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If one-stop fitness is your goal, consider the increasingly popular ski machine. Since you move both your arms and legs when using ski machines, they provide an excellent all-over workout.
Designed to simulate cross-country skiing, ski machines use either a rope and pulley system or swiveling poles to mimic the movement of traditional ski poles. In place of skis, ski machines have long, narrow boards or foot pads that glide on rollers. The machine's goal is to provide a non-impact workout that goes easy on the joints and feels just like skiing.
Cross-country skiing is often touted as one of the best forms of exercise. That's because it provides a total workout minus heavy impact. The poling motion builds all-over upper body strength, while leg movement builds the leg muscles and tones the lower back. The benefits of cross-country skiing come from repetitive movement with minimal resistance. A good ski machine will do all this for you.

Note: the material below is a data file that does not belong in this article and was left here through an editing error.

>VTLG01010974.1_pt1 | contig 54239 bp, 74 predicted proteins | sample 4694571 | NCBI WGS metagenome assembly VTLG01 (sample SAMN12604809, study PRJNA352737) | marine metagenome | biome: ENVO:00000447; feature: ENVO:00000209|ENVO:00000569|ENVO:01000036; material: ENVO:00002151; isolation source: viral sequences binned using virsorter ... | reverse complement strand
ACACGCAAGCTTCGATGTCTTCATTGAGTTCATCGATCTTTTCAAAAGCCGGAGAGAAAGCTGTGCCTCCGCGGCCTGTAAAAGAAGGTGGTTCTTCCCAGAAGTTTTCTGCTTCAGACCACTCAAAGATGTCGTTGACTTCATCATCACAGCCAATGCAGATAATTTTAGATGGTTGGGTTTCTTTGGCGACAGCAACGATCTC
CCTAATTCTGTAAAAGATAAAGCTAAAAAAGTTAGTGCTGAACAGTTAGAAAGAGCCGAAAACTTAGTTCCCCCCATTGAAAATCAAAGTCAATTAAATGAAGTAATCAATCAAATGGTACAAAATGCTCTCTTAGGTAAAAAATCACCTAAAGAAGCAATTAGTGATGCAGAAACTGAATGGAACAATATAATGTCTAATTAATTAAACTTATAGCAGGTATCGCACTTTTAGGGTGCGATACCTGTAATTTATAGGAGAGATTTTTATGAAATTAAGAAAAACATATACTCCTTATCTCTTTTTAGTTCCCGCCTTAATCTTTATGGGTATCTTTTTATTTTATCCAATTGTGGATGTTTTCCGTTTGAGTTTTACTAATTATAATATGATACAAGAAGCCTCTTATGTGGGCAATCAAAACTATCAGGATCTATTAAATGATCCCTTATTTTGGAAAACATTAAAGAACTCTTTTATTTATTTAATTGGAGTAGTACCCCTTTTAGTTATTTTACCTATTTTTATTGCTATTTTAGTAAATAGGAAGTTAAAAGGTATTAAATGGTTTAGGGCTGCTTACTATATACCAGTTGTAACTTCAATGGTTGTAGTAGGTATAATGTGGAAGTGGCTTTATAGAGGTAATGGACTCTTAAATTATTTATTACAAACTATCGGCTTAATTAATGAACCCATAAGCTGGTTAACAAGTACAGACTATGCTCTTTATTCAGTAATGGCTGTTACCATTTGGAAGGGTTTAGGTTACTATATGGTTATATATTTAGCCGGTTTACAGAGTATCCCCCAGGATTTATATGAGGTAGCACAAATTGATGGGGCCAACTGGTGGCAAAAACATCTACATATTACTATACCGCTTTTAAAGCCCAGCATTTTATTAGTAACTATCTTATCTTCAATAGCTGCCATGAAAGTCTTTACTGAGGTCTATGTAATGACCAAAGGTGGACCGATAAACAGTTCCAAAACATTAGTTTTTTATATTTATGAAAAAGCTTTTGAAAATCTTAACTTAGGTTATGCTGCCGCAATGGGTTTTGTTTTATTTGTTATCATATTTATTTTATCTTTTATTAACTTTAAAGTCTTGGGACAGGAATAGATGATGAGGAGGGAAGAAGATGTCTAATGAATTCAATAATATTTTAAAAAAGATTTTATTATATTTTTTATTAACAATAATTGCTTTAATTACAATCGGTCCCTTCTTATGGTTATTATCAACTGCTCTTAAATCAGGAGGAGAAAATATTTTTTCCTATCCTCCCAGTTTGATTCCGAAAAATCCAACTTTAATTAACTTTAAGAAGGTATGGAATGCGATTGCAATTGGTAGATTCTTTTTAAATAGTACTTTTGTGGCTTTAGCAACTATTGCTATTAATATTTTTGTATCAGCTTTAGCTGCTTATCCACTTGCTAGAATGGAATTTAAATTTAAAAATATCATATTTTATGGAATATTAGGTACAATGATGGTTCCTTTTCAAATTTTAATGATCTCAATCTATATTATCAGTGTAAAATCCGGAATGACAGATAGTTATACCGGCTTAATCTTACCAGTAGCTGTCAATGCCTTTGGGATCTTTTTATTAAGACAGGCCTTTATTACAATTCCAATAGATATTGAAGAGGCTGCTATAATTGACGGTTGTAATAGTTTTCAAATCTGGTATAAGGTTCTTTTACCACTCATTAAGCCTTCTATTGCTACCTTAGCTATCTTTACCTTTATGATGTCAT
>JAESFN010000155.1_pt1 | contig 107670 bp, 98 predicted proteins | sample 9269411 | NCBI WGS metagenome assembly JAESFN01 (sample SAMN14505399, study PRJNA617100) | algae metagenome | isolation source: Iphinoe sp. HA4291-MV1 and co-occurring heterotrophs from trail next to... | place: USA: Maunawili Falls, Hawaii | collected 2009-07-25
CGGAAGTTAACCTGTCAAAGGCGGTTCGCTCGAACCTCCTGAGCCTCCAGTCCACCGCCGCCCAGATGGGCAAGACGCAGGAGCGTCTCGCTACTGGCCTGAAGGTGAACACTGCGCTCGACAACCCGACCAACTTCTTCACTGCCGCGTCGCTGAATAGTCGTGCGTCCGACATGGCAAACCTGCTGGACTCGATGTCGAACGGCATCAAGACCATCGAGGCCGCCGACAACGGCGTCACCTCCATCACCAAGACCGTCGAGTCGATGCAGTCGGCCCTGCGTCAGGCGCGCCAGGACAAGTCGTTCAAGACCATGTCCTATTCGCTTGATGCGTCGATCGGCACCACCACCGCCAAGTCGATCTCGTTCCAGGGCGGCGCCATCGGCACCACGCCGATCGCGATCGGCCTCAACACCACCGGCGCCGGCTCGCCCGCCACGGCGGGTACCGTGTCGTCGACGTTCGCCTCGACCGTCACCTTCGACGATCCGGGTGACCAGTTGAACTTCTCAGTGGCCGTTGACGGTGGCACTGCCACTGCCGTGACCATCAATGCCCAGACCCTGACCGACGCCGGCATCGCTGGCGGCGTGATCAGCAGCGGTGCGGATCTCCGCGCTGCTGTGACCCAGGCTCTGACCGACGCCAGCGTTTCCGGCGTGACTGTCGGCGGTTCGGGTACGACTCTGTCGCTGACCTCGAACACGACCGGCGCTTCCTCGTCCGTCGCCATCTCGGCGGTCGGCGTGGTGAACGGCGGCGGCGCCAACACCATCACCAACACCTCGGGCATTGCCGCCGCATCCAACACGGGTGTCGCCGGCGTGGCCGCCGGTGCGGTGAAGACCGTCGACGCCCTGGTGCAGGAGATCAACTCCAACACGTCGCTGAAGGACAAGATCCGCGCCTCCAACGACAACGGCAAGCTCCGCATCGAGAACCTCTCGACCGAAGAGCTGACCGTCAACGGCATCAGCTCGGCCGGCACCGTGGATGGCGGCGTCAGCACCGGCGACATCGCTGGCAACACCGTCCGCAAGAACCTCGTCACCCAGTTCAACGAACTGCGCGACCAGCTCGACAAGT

Which type is right for you?
You can buy machines with either independent or dependent leg motion. Independents use unlinked skis, which can be hard for novices to use. But they provide a more intense workout since you use a more natural leg motion that simulates actual skiing. Dependent models have linked skis so that when one foot slides forward, the other automatically slides back, and vice versa. These machines can help beginners from sliding their legs too far, but they also can force a stiff shuffle movement.